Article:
its origin in a canal running north and south on the west boundary line, and
intersected three more north and south canals on its way east to Lake
Worth. These four were called equalizing canals because they equalized
the water level all over the District. They all four discharged, with water
controls, into the Palm Beach Canal on the north and the Hillsboro River
on the south. Over the entire District there were smaller east and west
canals, called laterals, every half mile emptying into the equalizing canals.
In Cuba we did all our local traveling on horseback. When we got to
West Palm Beach there wasn't but one horse in the whole town and he
worked on the ice wagon. A few people had automobiles, but by far the
greater part rode bicycles. One of our neighbors said that West Palm Beach
was the bicycle-ridingest town in the whole United States. Maybe he took
in too much territory, but anyone watching the parade going to work in the
morning, or returning in the evening, would not have thought so.


My young horseback riders all wanted bicycles right now. The first
day I was out of quarantine, I went to town on an errand. Naturally, being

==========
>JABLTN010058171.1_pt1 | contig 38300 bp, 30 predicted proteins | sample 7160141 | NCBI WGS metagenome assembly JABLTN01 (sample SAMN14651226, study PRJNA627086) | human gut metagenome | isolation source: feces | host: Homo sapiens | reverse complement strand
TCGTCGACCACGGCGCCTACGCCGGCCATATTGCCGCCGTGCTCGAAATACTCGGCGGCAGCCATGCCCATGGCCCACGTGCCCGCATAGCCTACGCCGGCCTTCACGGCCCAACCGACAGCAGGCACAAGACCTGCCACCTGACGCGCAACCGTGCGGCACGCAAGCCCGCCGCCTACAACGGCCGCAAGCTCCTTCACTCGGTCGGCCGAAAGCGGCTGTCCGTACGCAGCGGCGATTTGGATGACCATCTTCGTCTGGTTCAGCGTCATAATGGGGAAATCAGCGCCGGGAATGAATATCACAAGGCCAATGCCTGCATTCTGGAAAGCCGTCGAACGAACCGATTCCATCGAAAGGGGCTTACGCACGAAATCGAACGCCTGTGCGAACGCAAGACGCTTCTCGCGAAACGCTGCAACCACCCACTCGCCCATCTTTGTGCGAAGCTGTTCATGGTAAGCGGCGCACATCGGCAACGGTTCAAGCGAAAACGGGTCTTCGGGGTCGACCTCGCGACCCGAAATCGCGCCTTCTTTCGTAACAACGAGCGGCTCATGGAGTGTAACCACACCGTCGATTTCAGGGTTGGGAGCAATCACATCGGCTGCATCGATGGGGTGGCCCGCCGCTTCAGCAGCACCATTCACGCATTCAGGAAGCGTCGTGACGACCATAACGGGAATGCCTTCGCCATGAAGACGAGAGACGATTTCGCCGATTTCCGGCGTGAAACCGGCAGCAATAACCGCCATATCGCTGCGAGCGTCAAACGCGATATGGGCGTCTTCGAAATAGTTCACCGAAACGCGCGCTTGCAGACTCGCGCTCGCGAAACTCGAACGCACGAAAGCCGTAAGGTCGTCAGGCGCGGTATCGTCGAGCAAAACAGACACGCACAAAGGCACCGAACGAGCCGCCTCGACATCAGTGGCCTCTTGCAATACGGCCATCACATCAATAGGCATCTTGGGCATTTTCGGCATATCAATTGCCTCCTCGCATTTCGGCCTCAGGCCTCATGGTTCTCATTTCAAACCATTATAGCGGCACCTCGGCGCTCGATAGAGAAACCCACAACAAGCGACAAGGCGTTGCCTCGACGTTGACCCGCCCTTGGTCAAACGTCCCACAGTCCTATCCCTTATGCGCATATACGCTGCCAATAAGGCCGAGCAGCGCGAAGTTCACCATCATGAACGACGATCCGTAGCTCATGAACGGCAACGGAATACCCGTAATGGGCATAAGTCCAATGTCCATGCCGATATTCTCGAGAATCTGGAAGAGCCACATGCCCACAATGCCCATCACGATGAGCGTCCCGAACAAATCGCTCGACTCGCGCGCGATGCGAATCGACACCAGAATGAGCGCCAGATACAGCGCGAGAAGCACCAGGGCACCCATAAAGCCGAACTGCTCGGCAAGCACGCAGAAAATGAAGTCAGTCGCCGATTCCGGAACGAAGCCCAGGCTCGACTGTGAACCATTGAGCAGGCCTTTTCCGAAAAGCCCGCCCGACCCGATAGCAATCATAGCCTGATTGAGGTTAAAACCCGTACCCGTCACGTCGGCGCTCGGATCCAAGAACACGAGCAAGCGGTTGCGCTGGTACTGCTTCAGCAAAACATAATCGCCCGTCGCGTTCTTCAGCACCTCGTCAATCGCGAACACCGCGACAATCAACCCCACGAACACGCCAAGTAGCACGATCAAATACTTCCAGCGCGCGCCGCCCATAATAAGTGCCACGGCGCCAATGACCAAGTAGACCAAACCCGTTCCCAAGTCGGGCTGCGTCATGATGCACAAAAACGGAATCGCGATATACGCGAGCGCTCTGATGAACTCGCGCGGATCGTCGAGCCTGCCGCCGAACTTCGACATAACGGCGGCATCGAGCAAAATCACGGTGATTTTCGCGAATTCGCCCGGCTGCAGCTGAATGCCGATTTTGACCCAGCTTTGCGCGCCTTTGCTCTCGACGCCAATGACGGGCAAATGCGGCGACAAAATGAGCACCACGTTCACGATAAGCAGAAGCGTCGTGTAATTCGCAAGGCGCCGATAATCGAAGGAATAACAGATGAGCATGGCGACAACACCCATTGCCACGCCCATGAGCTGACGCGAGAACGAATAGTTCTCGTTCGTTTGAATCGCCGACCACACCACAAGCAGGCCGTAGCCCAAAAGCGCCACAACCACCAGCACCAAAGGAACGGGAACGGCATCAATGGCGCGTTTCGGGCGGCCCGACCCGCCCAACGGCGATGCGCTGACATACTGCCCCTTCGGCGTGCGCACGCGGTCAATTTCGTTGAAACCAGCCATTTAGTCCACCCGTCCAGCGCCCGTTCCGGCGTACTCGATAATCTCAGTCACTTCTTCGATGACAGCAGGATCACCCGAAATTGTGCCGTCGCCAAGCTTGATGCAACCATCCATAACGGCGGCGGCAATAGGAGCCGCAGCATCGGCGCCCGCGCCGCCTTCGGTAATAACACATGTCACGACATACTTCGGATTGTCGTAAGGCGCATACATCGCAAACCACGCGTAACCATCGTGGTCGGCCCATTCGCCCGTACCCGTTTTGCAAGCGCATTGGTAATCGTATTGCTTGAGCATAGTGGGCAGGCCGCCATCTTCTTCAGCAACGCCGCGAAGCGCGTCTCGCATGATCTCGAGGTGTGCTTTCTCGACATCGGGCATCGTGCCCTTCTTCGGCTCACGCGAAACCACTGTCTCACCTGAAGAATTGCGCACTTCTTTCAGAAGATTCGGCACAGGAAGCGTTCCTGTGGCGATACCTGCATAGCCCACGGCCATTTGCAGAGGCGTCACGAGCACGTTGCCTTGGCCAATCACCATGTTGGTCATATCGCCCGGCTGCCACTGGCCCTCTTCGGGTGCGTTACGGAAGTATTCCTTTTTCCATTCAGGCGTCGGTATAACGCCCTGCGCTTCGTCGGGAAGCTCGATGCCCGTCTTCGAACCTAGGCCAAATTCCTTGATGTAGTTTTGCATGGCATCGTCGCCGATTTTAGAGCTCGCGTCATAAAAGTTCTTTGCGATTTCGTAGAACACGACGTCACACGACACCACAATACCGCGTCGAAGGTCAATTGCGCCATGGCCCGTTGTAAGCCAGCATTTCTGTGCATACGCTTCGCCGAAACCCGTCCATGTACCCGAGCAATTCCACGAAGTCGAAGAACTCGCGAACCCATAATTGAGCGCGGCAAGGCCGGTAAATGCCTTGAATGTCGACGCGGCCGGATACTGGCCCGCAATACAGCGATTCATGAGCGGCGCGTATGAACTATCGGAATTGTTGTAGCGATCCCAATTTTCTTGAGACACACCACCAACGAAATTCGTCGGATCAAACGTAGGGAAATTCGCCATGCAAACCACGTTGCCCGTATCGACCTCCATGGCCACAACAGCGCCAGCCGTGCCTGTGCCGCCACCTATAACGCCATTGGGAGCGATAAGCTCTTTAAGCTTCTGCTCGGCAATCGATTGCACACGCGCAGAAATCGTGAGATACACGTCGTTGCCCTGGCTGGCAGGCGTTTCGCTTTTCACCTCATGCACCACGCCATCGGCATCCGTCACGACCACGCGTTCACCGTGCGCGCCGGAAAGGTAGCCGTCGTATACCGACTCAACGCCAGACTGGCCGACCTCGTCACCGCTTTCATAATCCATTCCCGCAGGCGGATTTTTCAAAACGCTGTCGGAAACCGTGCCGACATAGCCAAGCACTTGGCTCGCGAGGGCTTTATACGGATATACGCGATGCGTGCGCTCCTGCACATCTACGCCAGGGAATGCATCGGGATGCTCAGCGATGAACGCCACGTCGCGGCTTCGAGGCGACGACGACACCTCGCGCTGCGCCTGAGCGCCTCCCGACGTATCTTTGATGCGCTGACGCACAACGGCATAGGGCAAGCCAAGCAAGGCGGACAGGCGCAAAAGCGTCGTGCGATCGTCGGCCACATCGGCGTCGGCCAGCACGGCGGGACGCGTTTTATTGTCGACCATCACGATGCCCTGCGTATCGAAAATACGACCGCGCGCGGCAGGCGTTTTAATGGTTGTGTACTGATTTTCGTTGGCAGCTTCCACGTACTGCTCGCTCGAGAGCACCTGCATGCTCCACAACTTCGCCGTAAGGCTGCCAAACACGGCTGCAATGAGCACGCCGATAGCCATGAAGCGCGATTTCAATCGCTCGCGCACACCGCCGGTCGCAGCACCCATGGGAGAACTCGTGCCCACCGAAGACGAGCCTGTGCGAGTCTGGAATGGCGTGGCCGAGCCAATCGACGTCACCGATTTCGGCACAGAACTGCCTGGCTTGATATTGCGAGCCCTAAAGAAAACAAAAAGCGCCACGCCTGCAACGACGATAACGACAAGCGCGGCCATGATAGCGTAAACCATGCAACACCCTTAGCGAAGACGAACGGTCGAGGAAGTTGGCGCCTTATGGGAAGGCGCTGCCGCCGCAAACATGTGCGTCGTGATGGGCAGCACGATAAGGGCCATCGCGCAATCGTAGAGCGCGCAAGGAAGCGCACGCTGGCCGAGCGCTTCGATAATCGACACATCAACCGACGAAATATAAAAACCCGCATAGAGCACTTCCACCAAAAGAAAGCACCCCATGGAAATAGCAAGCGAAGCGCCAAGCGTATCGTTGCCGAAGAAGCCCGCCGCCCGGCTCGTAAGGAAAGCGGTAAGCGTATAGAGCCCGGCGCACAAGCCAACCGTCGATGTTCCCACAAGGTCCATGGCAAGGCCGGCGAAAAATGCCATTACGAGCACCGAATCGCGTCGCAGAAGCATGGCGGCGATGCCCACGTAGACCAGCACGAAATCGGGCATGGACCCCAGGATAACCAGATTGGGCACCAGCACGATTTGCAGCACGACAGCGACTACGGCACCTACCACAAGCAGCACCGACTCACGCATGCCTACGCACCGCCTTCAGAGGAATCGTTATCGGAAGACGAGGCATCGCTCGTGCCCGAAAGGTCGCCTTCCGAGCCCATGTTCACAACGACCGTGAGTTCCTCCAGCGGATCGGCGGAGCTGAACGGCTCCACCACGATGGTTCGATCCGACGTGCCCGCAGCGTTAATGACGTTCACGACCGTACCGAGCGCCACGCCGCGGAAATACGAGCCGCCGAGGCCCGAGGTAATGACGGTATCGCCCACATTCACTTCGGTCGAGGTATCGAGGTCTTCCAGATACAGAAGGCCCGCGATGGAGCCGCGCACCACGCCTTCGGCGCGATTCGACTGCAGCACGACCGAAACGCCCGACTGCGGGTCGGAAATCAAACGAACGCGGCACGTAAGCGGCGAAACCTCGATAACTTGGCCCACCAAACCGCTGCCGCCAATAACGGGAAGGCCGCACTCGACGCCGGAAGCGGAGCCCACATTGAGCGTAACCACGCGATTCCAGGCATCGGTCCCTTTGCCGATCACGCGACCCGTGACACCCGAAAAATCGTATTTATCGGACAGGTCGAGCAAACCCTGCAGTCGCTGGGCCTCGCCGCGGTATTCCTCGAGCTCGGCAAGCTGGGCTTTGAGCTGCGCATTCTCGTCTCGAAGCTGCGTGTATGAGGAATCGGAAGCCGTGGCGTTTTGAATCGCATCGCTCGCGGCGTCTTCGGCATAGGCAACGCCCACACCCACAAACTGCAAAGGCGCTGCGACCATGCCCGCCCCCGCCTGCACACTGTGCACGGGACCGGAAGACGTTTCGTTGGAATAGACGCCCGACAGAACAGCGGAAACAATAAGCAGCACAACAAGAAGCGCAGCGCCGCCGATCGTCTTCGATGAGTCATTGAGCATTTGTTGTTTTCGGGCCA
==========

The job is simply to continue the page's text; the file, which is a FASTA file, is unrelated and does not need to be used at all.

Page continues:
in a strange place and having been cooped up for nine days, all four of
them had to go along. I stopped at a bicycle shop and bought a second-
hand lady's wheel. I led it home and immediately Elizabeth and Gordon
both wanted to ride. To prevent quarreling, I told them they could take
turns a half hour each. Whichever one was riding, the other sat and
watched the clock to make sure the rider didn't ride too long. I had to get
up at four the next morning to go to my new job. That night Gordon begged
me to call him when I got up next morning, so he could get an early start
riding. I was gone the rest of the week, and when I came home Saturday
evening, I met all four of them coming down the street on the wheel. I
don't know how they ever got mounted, but Vera was riding on the handle